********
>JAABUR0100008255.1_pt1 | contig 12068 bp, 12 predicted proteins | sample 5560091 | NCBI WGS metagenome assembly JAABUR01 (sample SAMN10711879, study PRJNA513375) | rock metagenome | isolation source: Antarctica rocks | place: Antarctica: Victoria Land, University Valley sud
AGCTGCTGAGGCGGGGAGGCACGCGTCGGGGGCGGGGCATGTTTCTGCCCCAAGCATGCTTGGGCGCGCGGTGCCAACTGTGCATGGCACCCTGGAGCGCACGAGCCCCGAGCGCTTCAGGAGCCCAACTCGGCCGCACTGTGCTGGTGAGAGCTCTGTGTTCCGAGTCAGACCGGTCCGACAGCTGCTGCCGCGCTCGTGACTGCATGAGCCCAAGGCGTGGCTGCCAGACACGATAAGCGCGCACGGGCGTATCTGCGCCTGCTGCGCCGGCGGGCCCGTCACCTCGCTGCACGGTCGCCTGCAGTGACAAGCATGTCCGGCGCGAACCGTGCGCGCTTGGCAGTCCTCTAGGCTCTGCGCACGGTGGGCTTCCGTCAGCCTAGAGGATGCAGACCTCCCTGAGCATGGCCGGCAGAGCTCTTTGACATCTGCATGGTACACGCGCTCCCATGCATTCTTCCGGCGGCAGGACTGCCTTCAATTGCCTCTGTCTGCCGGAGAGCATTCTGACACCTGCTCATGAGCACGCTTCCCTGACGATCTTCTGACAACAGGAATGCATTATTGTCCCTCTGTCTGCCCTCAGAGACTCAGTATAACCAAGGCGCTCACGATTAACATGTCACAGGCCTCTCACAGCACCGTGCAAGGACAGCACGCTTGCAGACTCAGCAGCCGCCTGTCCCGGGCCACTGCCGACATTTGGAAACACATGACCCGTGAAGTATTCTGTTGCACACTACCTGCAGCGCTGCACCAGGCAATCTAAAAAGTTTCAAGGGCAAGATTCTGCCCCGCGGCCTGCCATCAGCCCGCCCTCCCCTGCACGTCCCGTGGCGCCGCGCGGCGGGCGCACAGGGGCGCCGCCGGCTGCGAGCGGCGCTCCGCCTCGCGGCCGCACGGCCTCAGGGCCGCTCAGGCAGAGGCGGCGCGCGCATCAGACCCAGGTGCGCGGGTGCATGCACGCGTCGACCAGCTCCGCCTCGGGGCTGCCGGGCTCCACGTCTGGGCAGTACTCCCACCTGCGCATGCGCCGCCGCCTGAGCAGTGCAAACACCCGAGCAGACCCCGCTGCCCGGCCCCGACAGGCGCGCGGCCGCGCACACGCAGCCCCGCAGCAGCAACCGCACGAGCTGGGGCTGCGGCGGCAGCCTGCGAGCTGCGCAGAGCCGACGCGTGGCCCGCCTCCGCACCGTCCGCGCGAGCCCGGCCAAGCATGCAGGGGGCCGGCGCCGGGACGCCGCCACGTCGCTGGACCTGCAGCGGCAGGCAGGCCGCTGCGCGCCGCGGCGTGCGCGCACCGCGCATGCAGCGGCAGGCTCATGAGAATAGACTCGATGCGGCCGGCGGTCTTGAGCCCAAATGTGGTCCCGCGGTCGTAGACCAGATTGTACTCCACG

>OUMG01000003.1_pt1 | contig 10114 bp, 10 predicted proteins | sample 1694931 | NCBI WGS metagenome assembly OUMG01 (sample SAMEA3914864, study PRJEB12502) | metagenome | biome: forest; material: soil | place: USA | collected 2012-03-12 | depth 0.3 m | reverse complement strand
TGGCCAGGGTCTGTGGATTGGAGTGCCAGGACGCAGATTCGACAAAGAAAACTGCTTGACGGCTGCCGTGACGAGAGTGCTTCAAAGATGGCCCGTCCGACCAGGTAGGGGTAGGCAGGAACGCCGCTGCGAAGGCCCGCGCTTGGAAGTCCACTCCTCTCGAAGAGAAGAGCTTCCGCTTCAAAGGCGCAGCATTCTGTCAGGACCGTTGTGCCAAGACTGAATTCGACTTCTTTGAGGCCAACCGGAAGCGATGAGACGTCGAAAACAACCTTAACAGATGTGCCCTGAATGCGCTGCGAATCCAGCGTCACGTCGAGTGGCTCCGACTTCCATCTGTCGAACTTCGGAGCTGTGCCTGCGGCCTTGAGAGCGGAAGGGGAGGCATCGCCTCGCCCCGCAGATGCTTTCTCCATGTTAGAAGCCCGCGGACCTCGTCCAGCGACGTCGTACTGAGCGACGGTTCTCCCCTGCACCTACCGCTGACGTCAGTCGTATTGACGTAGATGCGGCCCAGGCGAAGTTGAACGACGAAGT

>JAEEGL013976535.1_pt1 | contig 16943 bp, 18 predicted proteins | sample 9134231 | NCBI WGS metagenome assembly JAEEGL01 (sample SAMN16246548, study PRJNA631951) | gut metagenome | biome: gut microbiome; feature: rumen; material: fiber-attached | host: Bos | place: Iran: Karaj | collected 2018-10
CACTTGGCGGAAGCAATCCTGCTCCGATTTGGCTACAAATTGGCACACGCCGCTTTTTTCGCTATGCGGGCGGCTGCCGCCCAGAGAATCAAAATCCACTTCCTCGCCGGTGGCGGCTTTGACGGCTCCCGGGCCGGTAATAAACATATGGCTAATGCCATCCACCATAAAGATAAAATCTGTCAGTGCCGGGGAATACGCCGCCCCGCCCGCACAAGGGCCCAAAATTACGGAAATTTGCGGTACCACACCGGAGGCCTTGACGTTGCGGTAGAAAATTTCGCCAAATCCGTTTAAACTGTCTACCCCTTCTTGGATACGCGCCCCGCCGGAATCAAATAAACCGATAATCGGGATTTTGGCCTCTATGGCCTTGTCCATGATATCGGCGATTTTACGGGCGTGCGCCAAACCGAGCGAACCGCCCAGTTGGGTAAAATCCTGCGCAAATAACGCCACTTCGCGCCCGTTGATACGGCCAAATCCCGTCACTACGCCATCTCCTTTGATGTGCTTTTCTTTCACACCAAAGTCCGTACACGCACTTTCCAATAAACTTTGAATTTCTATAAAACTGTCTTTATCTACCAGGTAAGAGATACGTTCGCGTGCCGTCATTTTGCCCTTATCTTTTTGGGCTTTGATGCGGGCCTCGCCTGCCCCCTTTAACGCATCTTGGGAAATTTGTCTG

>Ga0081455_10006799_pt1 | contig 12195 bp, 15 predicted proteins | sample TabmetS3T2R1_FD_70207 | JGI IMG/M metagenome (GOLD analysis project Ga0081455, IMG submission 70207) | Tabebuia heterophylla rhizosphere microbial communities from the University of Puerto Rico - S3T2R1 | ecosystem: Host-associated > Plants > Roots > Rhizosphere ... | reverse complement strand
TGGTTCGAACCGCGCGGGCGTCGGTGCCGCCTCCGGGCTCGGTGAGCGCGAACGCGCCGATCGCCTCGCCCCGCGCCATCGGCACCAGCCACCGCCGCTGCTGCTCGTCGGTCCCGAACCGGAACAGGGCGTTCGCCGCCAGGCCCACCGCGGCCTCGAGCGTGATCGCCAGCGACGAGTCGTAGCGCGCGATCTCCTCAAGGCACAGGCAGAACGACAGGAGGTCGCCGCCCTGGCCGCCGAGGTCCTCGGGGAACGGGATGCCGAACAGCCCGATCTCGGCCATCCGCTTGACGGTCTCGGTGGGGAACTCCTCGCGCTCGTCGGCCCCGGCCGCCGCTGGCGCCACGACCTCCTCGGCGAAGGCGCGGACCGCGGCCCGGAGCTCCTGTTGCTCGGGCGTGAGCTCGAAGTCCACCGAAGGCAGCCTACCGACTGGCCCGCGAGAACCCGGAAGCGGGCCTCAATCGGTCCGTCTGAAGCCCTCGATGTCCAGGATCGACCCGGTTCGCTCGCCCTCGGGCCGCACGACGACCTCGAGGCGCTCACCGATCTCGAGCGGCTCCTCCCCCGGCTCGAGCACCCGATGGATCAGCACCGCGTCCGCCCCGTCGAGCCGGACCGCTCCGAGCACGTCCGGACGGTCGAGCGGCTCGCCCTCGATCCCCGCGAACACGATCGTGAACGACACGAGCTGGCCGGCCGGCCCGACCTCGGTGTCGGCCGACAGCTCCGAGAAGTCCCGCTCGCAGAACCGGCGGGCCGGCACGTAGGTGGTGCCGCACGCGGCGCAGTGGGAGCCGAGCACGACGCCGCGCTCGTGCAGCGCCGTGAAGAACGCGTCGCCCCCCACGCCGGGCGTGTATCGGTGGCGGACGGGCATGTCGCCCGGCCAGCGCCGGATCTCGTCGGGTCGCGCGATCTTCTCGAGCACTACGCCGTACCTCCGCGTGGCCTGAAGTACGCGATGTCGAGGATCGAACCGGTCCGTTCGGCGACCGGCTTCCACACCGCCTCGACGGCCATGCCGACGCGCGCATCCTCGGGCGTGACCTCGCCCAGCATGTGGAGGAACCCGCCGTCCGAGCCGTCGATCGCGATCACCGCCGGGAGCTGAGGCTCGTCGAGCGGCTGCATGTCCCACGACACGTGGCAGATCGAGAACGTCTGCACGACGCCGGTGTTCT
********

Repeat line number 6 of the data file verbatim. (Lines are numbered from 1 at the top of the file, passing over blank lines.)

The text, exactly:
CACTTGGCGGAAGCAATCCTGCTCCGATTTGGCTACAAATTGGCACACGCCGCTTTTTTCGCTATGCGGGCGGCTGCCGCCCAGAGAATCAAAATCCACTTCCTCGCCGGTGGCGGCTTTGACGGCTCCCGGGCCGGTAATAAACATATGGCTAATGCCATCCACCATAAAGATAAAATCTGTCAGTGCCGGGGAATACGCCGCCCCGCCCGCACAAGGGCCCAAAATTACGGAAATTTGCGGTACCACACCGGAGGCCTTGACGTTGCGGTAGAAAATTTCGCCAAATCCGTTTAAACTGTCTACCCCTTCTTGGATACGCGCCCCGCCGGAATCAAATAAACCGATAATCGGGATTTTGGCCTCTATGGCCTTGTCCATGATATCGGCGATTTTACGGGCGTGCGCCAAACCGAGCGAACCGCCCAGTTGGGTAAAATCCTGCGCAAATAACGCCACTTCGCGCCCGTTGATACGGCCAAATCCCGTCACTACGCCATCTCCTTTGATGTGCTTTTCTTTCACACCAAAGTCCGTACACGCACTTTCCAATAAACTTTGAATTTCTATAAAACTGTCTTTATCTACCAGGTAAGAGATACGTTCGCGTGCCGTCATTTTGCCCTTATCTTTTTGGGCTTTGATGCGGGCCTCGCCTGCCCCCTTTAACGCATCTTGGGAAATTTGTCTG